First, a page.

This whole section is defined by the BEGIN and END statements, which are contained within HTML comments. The browser ignores the BEGIN and END statements, since they're contained within HTML comments. However, the MERGE command uses the BEGIN and END commands to defined a section of the file. This section is called ABC123. Assume that you saved the above HTML file as: c:\ecomet\html\test.htm Here's how you would send this section of the HTML file via the MERGE command: A$ = CONTROL(0,'MERGE c:\ecomet\html\test.htm SECTION ABC123') Some important notes: There is no limit to the number of sections you may define The first section in an HTML document does not require a statement The final section does not require an statement. No blank spaces are allowed at the beginning of these commands (i.e., inside of the " statement and an statement. Content outside of those boundaries will not be sent to the browser. The next example is based on the sample program you saw in Lesson 4. In this case, we will be merging data from a Comet data file, the DLRS file, into a stored HTML document. The HTML document will be divided into 3 sections, named TOP, MIDDLE, and BOTTOM. The TOP section will contain the initial HTML commands and text for the top portion of the web page. Since this is the first section, we don't need a statement. <HTML> <HEAD> <TITLE> Comet Dealers </TITLE> </HEAD> <BODY BGCOLOR="FFFFFF">

Comet Dealers

Here is a list of Comet dealers.

This data is contained in a

Comet keyed file named DLRS.

The DEMO11B program reads records

from that file and displays the

complete list of names.

The MIDDLE section will be very short. In this section, we will include a merge field named **DEALER**, followed by a line break tag (

    • DEALER**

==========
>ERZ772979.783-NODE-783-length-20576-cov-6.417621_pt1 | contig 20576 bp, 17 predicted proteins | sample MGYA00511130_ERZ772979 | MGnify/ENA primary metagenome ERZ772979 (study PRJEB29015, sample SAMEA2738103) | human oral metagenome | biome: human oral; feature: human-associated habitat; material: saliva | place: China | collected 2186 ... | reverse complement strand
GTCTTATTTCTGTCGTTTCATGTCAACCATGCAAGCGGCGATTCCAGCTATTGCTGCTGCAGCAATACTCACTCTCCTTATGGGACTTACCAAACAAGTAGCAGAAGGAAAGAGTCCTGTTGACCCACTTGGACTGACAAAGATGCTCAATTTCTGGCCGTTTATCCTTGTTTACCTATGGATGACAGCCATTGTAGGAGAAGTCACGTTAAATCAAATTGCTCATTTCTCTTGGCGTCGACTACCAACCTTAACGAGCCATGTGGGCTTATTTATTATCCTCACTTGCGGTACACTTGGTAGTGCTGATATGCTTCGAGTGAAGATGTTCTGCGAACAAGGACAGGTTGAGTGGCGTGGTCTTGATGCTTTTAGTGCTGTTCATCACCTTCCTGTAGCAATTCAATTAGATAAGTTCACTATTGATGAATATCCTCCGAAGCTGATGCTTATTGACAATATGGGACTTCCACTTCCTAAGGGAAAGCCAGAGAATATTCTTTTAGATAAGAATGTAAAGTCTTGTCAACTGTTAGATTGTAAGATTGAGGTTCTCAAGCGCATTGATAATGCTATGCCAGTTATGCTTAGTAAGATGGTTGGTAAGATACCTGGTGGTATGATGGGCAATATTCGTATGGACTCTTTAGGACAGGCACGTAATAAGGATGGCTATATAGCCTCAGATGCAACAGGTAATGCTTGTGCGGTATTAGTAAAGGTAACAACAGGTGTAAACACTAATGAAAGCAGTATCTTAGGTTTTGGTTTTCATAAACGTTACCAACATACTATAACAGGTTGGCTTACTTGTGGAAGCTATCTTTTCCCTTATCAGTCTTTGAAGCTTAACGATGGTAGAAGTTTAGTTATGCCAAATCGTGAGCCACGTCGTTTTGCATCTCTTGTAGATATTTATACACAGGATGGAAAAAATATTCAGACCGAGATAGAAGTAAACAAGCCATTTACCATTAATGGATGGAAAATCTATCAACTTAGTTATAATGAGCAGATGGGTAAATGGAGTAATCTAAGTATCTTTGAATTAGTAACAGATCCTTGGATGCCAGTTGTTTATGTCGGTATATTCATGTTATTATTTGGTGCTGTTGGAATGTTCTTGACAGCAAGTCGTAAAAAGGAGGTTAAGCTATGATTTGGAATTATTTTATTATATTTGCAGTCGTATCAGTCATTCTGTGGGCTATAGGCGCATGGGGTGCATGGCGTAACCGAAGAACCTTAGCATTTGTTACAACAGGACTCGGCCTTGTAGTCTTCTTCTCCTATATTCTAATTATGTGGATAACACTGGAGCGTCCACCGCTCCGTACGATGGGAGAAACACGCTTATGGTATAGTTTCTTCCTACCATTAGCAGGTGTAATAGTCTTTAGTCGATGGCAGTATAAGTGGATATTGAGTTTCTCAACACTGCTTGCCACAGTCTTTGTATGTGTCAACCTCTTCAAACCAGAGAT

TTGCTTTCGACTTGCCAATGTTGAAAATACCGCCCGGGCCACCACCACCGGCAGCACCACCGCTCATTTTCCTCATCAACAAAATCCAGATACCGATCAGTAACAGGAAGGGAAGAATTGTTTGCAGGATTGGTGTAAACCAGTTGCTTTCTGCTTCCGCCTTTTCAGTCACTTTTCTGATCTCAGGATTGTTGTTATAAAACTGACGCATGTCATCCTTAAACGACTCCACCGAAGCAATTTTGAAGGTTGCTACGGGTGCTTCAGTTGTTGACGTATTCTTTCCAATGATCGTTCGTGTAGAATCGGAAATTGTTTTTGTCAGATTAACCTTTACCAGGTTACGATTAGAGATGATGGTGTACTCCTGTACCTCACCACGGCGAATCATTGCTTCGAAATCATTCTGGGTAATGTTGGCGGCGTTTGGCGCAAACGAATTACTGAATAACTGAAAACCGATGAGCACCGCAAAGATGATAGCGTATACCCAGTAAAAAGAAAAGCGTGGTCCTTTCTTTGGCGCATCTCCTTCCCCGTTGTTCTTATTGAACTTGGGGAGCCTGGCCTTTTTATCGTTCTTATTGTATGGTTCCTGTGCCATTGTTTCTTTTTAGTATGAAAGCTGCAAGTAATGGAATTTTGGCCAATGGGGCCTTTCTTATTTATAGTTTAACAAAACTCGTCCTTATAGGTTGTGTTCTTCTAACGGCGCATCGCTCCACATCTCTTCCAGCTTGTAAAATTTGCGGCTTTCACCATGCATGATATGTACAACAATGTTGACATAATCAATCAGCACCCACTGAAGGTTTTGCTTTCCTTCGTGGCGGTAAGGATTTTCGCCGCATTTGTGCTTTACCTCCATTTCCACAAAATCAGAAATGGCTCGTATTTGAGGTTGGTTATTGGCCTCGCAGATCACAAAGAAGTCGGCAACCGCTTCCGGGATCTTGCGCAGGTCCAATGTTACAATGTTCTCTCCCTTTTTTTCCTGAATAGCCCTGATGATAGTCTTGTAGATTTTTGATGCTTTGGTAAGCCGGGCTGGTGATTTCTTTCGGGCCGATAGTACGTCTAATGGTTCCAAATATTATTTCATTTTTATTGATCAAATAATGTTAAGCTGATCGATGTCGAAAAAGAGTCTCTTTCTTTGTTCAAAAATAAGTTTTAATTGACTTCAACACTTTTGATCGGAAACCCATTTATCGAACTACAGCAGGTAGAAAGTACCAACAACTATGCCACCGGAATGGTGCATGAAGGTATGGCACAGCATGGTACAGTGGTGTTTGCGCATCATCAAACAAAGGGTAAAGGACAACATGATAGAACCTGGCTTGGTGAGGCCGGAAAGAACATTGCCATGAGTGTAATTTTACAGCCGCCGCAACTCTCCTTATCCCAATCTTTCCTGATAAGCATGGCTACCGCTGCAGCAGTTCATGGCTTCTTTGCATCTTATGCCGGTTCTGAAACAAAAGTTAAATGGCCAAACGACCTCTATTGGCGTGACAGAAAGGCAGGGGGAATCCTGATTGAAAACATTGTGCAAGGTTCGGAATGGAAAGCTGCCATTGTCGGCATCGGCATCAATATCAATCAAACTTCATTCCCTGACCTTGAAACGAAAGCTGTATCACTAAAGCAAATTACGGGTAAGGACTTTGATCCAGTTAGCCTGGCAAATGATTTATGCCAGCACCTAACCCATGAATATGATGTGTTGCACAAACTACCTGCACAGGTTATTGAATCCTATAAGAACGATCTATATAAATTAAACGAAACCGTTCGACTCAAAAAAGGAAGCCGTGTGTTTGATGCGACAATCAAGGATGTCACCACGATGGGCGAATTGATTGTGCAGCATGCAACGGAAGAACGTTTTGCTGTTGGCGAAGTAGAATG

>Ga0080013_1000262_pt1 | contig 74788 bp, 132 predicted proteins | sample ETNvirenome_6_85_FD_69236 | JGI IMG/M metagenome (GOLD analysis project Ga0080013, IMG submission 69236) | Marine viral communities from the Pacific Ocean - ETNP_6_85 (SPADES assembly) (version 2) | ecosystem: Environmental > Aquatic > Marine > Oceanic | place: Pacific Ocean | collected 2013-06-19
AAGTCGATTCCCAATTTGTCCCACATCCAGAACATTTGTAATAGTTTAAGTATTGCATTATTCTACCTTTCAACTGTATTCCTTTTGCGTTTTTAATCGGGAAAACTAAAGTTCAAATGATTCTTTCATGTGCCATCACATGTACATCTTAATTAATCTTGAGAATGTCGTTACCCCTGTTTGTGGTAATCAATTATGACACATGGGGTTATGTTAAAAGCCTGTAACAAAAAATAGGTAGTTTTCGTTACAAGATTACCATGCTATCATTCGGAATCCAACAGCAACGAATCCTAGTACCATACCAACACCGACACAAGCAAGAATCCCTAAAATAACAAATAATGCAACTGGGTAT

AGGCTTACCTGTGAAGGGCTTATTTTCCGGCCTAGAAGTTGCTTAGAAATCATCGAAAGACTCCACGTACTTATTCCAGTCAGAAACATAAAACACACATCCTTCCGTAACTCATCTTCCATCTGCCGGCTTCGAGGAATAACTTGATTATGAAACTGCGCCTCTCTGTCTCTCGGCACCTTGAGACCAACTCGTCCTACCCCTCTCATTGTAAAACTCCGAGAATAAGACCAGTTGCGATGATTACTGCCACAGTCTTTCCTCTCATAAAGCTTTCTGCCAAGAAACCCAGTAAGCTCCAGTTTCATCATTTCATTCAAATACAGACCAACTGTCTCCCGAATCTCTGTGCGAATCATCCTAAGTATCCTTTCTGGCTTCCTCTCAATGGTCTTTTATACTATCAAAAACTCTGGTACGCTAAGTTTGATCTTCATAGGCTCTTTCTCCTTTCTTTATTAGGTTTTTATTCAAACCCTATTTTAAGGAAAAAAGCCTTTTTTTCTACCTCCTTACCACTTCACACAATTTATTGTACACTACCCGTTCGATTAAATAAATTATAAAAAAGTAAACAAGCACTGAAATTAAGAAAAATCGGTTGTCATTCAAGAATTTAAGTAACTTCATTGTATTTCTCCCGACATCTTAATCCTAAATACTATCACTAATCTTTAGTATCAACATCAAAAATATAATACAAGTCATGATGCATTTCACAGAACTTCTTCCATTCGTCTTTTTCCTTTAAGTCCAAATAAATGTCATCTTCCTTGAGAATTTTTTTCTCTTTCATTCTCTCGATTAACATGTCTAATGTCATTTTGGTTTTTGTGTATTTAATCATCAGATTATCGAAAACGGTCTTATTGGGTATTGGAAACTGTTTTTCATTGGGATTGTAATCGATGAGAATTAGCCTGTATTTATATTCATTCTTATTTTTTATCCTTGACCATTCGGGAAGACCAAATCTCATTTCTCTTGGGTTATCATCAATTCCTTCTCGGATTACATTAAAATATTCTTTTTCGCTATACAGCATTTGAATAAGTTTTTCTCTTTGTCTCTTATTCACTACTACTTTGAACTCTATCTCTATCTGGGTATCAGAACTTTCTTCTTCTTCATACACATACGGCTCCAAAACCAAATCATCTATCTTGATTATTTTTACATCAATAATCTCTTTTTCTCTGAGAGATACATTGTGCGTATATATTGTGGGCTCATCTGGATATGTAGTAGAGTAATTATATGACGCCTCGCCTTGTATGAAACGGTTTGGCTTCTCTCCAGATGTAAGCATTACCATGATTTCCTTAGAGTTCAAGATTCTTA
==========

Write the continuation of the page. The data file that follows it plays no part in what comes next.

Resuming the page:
By itself, the MIDDLE section does not look very impressive. Just wait until you see the way we use Internet Basic to merge data into this section! The BOTTOM section will contain the final HTML commands for our sample web page: </BODY> </HTML> We'll save the above file and name it: c:\ecomet\html\dealers.htm Now all we have to do is write an Internet Basic program that sends the 3 sections (and merged data) to the web browser. The first MERGE command will send SECTION TOP: A$ = CONTROL(0,'MERGE c:\ecomet\html\dealers.htm SECTION TOP') The next part of the Internet Basic program will READ data from the DLRS file, WRITE a key to the CGI Environment File, and MERGE SECTION MIDDLE. These steps will be repeated for all of the records in the DLRS file: OPEN (10) 'DLRS' ReadMore: READ (10,DEALERINFO) EXCP=AllDone WRITE (1,DEALERINFO) KEY='**DEALER**' A$ = CONTROL(0,'MERGE . SECTION MIDDLE') GOTO ReadMore Notice that the key value (**DEALER**) matches the merge field in the HTML file. Also notice that the MERGE command contains a different format than before. If you are merging more than one section of an HTML file, you only have to specify the file name once (on the first MERGE command). After that, you can use the period (.) to represent the HTML file name. The period is both a coding shortcut and a way to get faster performance from the MERGE command. Once an HTML file has been opened and read into memory, there's no need to re-open and re-read it. Thus, the period refers to a document that is already in memory. The final section the program closes the data file and sends the BOTTOM section of the HTML file: AllDone: CLOSE (10) A$ = CONTROL(0,'MERGE . SECTION BOTTOM') KILL PARTITION$ Here's something to Think About As we mentioned above, merge fields can appear anywhere in an HTML file, including HTML commands and parameters. For example, you could include a merge field where you would normally include a hard-coded parameter, as in the BACKGROUND portion of the BODY tag: <BODY BACKGROUND="**PICTURE**"> Then, from within an Internet Basic program, you could define a specific background graphic simply by writing the **PICTURE** key to the CGI Environment File and merging it with your HTML file. PICTURE: FORMAT PICTURE$ . PICTURE$ = "SAMPLE.GIF" WRITE (1,PICTURE) KEY="**PICTURE**" A$ = CONTROL(0,'MERGE HTML-document SECTION section-name') You could use this technique to good effect, for example, by displaying a unique background graphic for each customer who uses your web site. You could determine who's who by reading a persistent cookie (assuming you had already sent one to the browser), getting unique data from that cookie (a customer number, let's say), and using that data to read a GIF or JPG file name from a keyed file. Then you could write that file name to the CGI Environment File and merge it into an HTML file, as shown in the code segment above. This would result in a very personalized web site for each of your customers.